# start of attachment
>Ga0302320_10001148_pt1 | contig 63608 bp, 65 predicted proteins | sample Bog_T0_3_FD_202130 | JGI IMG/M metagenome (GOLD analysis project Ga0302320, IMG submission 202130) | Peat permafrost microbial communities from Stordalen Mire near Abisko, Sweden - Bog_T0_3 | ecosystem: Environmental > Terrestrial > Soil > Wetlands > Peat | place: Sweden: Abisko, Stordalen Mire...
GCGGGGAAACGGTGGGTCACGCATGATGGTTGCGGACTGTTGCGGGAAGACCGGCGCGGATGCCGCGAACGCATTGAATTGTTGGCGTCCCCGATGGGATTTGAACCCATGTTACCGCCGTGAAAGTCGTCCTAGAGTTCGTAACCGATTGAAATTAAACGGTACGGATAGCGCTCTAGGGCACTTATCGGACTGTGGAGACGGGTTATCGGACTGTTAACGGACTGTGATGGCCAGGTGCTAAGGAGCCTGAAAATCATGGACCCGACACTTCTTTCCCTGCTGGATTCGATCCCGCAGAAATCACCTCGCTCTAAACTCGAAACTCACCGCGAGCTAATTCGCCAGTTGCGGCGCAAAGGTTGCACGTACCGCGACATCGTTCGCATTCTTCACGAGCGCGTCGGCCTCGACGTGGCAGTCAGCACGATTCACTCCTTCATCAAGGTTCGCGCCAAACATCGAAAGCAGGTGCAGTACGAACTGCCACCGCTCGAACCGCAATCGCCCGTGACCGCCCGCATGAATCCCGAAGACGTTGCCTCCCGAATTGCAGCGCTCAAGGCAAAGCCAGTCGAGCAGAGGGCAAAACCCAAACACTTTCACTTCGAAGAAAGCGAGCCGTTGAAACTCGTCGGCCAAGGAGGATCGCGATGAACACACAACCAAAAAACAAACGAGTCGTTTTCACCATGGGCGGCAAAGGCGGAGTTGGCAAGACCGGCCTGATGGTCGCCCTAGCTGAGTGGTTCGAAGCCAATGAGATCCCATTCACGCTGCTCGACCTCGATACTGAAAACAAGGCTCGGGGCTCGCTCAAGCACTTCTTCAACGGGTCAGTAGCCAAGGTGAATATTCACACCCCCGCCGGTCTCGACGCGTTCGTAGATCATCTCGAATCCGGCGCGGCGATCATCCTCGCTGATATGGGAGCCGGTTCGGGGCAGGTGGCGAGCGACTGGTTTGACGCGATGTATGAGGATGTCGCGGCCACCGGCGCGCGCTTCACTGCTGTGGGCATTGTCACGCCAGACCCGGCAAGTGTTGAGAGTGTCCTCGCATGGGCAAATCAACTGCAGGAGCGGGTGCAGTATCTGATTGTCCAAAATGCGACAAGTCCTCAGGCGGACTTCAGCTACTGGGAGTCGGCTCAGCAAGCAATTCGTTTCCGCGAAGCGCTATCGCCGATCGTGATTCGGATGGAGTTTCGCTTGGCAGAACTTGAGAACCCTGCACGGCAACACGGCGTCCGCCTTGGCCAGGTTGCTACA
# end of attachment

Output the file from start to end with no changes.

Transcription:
>Ga0302320_10001148_pt1 | contig 63608 bp, 65 predicted proteins | sample Bog_T0_3_FD_202130 | JGI IMG/M metagenome (GOLD analysis project Ga0302320, IMG submission 202130) | Peat permafrost microbial communities from Stordalen Mire near Abisko, Sweden - Bog_T0_3 | ecosystem: Environmental > Terrestrial > Soil > Wetlands > Peat | place: Sweden: Abisko, Stordalen Mire...
GCGGGGAAACGGTGGGTCACGCATGATGGTTGCGGACTGTTGCGGGAAGACCGGCGCGGATGCCGCGAACGCATTGAATTGTTGGCGTCCCCGATGGGATTTGAACCCATGTTACCGCCGTGAAAGTCGTCCTAGAGTTCGTAACCGATTGAAATTAAACGGTACGGATAGCGCTCTAGGGCACTTATCGGACTGTGGAGACGGGTTATCGGACTGTTAACGGACTGTGATGGCCAGGTGCTAAGGAGCCTGAAAATCATGGACCCGACACTTCTTTCCCTGCTGGATTCGATCCCGCAGAAATCACCTCGCTCTAAACTCGAAACTCACCGCGAGCTAATTCGCCAGTTGCGGCGCAAAGGTTGCACGTACCGCGACATCGTTCGCATTCTTCACGAGCGCGTCGGCCTCGACGTGGCAGTCAGCACGATTCACTCCTTCATCAAGGTTCGCGCCAAACATCGAAAGCAGGTGCAGTACGAACTGCCACCGCTCGAACCGCAATCGCCCGTGACCGCCCGCATGAATCCCGAAGACGTTGCCTCCCGAATTGCAGCGCTCAAGGCAAAGCCAGTCGAGCAGAGGGCAAAACCCAAACACTTTCACTTCGAAGAAAGCGAGCCGTTGAAACTCGTCGGCCAAGGAGGATCGCGATGAACACACAACCAAAAAACAAACGAGTCGTTTTCACCATGGGCGGCAAAGGCGGAGTTGGCAAGACCGGCCTGATGGTCGCCCTAGCTGAGTGGTTCGAAGCCAATGAGATCCCATTCACGCTGCTCGACCTCGATACTGAAAACAAGGCTCGGGGCTCGCTCAAGCACTTCTTCAACGGGTCAGTAGCCAAGGTGAATATTCACACCCCCGCCGGTCTCGACGCGTTCGTAGATCATCTCGAATCCGGCGCGGCGATCATCCTCGCTGATATGGGAGCCGGTTCGGGGCAGGTGGCGAGCGACTGGTTTGACGCGATGTATGAGGATGTCGCGGCCACCGGCGCGCGCTTCACTGCTGTGGGCATTGTCACGCCAGACCCGGCAAGTGTTGAGAGTGTCCTCGCATGGGCAAATCAACTGCAGGAGCGGGTGCAGTATCTGATTGTCCAAAATGCGACAAGTCCTCAGGCGGACTTCAGCTACTGGGAGTCGGCTCAGCAAGCAATTCGTTTCCGCGAAGCGCTATCGCCGATCGTGATTCGGATGGAGTTTCGCTTGGCAGAACTTGAGAACCCTGCACGGCAACACGGCGTCCGCCTTGGCCAGGTTGCTACA